Creek Indians populated most of the countryside of the future state of Alabama and many viewed accommodation as a dangerous game. While white settlers made initial forays into places in the northern and southern regions of the Mississippi Territory, Creeks lived in well-developed cities with customs and traditions stretching over a century. Whites looked to this fertile land with an eye toward expansion and commercial development, yet the Creeks saw the tradition of many years and the work of many hands in the deep black soil along the streams and riverbeds. Thus, many Indians viewed ever-expanding white settlement as a threat to Creek sovereignty, heritage, and custom. Moreover, many Creeks were ill at ease with changing social and cultural dynamics. Throughout much of their history, family acted as the critical social component of everyday Creek life, with women as the heads of households. In this matrilineal world, women owned houses and land, and property followed female lineages. Men hunted for game and protected the family and the tribe from invaders. This traditional arrangement collided with those Creeks who viewed favorable adjustments with patrilineal, individualistic Americans as desirable.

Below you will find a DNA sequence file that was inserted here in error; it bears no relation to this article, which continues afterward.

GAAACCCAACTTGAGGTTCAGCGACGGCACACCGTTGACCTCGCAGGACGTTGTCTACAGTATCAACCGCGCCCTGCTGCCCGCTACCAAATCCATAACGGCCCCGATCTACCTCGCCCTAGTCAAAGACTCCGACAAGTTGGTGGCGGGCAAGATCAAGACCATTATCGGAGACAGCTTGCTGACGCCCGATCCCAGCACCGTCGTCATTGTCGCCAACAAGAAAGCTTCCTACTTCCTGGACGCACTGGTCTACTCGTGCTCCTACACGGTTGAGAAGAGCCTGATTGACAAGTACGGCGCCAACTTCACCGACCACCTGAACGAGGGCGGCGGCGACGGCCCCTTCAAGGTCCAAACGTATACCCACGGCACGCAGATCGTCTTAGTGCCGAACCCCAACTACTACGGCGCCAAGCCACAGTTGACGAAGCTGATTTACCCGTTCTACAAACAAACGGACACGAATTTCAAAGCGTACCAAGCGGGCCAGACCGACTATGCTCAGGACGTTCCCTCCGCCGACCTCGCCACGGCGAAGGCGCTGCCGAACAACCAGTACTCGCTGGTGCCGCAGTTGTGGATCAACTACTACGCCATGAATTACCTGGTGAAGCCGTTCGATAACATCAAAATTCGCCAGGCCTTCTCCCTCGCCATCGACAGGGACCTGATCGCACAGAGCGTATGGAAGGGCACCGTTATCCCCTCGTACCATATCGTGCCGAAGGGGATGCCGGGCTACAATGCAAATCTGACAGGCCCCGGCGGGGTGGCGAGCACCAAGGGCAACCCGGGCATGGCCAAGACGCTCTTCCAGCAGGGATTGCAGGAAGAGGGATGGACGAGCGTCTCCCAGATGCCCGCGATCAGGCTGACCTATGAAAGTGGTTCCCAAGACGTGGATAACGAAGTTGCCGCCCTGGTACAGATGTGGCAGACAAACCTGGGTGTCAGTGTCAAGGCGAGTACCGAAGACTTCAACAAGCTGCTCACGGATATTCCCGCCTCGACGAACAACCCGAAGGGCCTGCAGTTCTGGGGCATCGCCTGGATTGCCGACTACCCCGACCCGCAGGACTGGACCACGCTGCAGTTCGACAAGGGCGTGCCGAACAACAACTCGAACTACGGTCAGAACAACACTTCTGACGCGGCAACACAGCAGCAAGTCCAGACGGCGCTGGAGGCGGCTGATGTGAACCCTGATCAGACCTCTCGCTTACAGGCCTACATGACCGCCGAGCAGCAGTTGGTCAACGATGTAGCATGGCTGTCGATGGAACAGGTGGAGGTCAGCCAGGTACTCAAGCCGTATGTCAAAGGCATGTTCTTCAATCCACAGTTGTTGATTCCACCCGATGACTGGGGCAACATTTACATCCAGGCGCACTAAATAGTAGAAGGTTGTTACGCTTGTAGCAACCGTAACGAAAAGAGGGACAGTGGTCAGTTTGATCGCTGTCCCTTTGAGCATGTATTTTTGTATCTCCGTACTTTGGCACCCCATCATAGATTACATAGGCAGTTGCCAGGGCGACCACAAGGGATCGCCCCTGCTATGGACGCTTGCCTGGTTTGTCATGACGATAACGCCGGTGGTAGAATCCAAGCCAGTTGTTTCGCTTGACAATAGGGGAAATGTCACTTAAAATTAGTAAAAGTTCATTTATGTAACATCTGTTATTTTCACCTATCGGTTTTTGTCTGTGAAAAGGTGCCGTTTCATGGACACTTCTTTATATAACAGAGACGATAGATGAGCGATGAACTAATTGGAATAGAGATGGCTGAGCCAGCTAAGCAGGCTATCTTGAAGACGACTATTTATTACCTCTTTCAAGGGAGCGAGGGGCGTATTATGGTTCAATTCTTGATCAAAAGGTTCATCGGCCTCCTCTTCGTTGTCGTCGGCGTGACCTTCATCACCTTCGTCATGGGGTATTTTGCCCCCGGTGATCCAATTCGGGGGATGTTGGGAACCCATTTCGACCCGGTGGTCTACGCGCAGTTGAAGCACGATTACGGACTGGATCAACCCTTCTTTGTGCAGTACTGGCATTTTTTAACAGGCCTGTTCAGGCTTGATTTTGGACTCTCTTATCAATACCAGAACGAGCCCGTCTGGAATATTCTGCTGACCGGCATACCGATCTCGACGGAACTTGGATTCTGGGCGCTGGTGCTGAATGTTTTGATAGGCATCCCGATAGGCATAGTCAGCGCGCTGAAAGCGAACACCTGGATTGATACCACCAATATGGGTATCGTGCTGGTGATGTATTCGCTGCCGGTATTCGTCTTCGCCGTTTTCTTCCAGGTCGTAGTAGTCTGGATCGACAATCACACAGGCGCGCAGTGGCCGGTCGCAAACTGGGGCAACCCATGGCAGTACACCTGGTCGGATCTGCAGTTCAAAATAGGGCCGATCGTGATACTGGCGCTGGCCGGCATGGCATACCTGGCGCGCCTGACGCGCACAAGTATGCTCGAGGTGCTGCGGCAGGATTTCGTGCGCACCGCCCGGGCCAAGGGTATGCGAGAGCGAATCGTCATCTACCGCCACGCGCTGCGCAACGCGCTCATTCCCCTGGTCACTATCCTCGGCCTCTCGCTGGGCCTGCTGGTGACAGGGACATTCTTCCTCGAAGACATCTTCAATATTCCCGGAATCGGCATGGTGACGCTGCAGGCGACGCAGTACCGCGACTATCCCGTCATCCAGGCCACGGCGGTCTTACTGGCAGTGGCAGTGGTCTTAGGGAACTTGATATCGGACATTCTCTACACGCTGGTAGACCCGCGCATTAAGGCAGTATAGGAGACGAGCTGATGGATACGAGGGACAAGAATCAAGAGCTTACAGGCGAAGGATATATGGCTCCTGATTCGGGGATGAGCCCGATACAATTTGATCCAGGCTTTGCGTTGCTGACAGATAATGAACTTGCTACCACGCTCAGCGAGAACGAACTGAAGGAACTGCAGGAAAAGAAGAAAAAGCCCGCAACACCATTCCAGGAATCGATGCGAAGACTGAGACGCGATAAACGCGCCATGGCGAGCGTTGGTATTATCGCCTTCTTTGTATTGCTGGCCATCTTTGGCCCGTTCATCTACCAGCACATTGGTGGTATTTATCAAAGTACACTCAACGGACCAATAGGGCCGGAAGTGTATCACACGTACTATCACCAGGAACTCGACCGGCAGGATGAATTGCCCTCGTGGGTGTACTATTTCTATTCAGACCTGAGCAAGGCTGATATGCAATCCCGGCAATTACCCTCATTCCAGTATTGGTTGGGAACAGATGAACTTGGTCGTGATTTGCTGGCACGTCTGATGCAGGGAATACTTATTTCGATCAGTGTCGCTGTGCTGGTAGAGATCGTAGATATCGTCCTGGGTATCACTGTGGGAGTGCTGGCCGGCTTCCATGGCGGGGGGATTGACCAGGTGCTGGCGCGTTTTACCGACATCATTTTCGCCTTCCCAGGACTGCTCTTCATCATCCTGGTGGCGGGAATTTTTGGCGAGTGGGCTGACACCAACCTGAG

Benjamin Hawkins illuminated the views of Creek welfare in his strategy for Creek "development" in 1807: "The plan I persue [sic] is to lead the Indian from hunting to the pastoral life, to agriculture, household manufactures." He intended to teach them "a knowledge of weights and measures, money and figures, to be honest and true to themselves as well as to their neighbors, to protect innocence, to punish guilt, to fit them to be useful members of the planet they inhabit and lastly, letters." Hawkins supported a Creek National Council, which gained support among the lower Creek tribes, and he hoped to negotiate with these supposedly forward-looking Creeks in bringing their nations into the modern world.
Of course, not all Creeks agreed. Some argued that any treaties they signed with Americans always seemed to benefit white settlement over Indian culture. And the Creeks who cooperated with them were an element in need of a reckoning.